Friday, 15 January 2010

Skywatch - the value of looking up


Whilst doddling down to Central Station one day last week, I looked up and not only did I see the sky but also this old warehouse on the corner of Commonwealth and Elizabeth Streets. James Griffith established Griffiths Bros. in Melbourne in 1879 in a warehouse in Flinders Street. Being entrepreneurial, he soon established warehouses in other capital cities. The company is now owned by brothers, Peter and Dennis Patisteas only the third set of owners in 130 years.


A lot of the building is in a sad state of disrepair, even the faded sign has been defaced with an arrow! This is a danger signal, as the surrounding area is awash with multi-storey apartment blocks!


Around the back of the building, the short edge of the wedge, the decay is much more apparent, with windows cracked, pipes rusted away, and the removal of fire escapes leaving doorways treacherous.


Down on street level, I am not convinced that the sign "From factory to you" is associated with Griffiths Teas. Firstly the font is out of place, and secondly, that expression does not seem to go with either tea or coffee.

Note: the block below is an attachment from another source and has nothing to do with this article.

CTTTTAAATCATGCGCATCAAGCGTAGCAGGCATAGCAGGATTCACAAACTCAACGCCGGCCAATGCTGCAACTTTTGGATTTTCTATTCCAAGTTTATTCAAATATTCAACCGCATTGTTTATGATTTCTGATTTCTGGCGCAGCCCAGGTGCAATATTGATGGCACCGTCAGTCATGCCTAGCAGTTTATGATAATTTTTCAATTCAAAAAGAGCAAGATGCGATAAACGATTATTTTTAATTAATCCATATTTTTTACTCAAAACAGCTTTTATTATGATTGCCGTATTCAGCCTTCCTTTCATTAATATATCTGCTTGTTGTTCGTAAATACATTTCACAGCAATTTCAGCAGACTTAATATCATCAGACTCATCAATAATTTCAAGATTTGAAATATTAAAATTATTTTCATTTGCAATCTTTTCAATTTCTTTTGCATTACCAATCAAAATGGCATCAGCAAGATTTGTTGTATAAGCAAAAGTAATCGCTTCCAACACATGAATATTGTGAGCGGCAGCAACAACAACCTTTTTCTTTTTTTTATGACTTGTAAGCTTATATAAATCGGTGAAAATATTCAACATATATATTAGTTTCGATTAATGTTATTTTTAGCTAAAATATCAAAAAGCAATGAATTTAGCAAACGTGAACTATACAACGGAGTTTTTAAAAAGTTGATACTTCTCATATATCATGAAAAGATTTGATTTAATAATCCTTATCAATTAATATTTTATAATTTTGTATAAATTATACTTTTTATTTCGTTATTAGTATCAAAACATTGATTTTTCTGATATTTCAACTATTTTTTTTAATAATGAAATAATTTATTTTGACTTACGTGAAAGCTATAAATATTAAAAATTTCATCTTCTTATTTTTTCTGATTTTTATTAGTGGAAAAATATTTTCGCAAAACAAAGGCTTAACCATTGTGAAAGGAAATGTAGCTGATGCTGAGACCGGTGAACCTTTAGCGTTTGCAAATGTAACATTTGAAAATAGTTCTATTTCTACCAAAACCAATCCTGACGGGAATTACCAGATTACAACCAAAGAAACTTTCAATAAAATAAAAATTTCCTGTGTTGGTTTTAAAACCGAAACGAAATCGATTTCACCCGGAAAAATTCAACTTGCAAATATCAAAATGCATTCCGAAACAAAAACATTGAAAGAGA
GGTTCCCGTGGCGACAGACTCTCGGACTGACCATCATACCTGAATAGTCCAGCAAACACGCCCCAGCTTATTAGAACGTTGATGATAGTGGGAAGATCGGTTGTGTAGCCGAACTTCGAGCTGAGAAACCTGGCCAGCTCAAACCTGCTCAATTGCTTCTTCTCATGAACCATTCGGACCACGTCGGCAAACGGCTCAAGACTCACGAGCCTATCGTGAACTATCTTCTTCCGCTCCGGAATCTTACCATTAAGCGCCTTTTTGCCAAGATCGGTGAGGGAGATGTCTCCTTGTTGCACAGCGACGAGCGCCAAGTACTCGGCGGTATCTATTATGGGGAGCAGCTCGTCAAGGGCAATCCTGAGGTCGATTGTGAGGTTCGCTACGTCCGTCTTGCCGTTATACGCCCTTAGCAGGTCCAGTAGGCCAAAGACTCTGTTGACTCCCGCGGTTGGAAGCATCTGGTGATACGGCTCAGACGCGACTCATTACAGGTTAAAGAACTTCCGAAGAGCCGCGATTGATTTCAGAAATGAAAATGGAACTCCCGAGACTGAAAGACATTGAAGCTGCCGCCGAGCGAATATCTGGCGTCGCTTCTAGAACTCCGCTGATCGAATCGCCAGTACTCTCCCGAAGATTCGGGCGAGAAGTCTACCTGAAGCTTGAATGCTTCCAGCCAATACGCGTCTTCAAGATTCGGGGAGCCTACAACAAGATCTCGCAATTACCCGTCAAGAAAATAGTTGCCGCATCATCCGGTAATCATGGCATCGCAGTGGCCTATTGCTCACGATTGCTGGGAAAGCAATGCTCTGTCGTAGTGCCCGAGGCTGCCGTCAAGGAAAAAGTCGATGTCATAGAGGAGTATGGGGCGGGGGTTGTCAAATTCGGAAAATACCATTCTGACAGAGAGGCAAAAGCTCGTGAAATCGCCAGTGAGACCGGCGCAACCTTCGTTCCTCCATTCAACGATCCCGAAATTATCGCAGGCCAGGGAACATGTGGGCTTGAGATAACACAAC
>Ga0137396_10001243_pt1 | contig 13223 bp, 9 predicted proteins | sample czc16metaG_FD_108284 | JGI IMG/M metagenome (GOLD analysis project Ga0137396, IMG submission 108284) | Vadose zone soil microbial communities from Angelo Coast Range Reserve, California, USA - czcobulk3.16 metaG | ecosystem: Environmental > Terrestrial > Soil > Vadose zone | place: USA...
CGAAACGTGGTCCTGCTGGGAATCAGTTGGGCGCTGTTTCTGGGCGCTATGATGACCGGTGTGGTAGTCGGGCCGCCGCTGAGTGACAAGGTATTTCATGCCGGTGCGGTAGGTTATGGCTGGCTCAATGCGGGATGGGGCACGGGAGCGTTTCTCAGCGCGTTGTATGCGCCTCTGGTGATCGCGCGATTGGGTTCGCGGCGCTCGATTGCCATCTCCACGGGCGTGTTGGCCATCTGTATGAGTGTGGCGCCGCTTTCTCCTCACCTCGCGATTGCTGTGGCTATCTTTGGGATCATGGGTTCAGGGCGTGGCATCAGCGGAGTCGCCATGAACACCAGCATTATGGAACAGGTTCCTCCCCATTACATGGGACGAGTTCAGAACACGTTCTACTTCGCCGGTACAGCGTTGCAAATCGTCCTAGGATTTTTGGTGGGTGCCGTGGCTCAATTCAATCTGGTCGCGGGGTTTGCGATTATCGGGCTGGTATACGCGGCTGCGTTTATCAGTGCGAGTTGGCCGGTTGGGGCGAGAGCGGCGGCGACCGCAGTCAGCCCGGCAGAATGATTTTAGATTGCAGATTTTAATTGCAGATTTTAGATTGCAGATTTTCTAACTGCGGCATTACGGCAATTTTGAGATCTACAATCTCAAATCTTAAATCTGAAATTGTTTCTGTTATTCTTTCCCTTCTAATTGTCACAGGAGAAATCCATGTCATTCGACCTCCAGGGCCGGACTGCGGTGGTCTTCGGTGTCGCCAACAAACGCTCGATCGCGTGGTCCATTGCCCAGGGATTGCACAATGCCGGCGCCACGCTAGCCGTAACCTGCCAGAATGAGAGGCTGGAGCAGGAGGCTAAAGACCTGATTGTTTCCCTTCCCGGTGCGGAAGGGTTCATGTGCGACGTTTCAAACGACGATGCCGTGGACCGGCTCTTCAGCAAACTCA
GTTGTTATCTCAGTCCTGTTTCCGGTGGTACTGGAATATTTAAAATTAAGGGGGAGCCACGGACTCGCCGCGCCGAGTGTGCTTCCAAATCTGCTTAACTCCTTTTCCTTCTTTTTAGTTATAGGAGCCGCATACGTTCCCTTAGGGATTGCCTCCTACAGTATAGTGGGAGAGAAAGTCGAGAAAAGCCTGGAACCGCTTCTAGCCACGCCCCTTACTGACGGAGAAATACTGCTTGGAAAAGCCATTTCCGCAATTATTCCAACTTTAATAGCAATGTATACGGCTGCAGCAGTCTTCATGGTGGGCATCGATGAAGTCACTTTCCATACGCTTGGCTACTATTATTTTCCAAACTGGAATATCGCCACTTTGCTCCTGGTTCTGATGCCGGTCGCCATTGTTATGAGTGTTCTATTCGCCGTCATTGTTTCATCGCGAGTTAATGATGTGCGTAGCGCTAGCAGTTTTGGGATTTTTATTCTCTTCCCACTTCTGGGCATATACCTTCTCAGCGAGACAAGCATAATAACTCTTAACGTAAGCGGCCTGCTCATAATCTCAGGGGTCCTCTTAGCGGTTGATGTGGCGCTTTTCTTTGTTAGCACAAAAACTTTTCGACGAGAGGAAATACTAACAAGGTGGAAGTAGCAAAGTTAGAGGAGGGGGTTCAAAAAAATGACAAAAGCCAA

A member of the Skywatch Friday community.

43 comments:

Olivier said...

oh un Flatiron building ;) encore de belles vieilles enseignes sur cet immeuble

Birdman said...

Ah1 Looking up in many facets of our lives is a really good philosophy. Nice photos.

Jo said...

Julie, is it a wedge-shaped building or all that narrow. It IS in a sad state of [dangerous] disrepair. What an amazing capture.

In Three Rivers, Michigan said...

It is still an attractive building (and your photographs show it so), even in disrepair. It probably isn't in too much danger from developers, how would an apartment building fit on that narrow lot? I can imagine standing inside, arms stretched out, touching both walls.
Three Rivers Daily Photo

claudia said...

wow beutiful pictures of a beautiful city! cheers from Firenze!

AB said...

Wow, the angle on the Griffiths Teas building looks so sharp you could cut your finger on it

bitingmidge said...

Everything here is new. Does it sound perverse to want to live in a house with a crack in the floor or a creak in a stair?

I'd like to take care of that building I think..... solistalgia meets fantasy!

Sunshine Coast Daily Photo - Australia

brattcat said...

Any possibility the building could be renovated as offices or apartments (or both)? That top shot makes it very appealing. And then you slowly reveal the deterioration. Still, with your eye, the decay is a thing of beauty.

Sylvia K said...

Very interesting old building! Definitely has personality -- which is more than you can say about a lot of newer ones! Lovely blue skies, too! Amazing the things we see when we take the time to look up!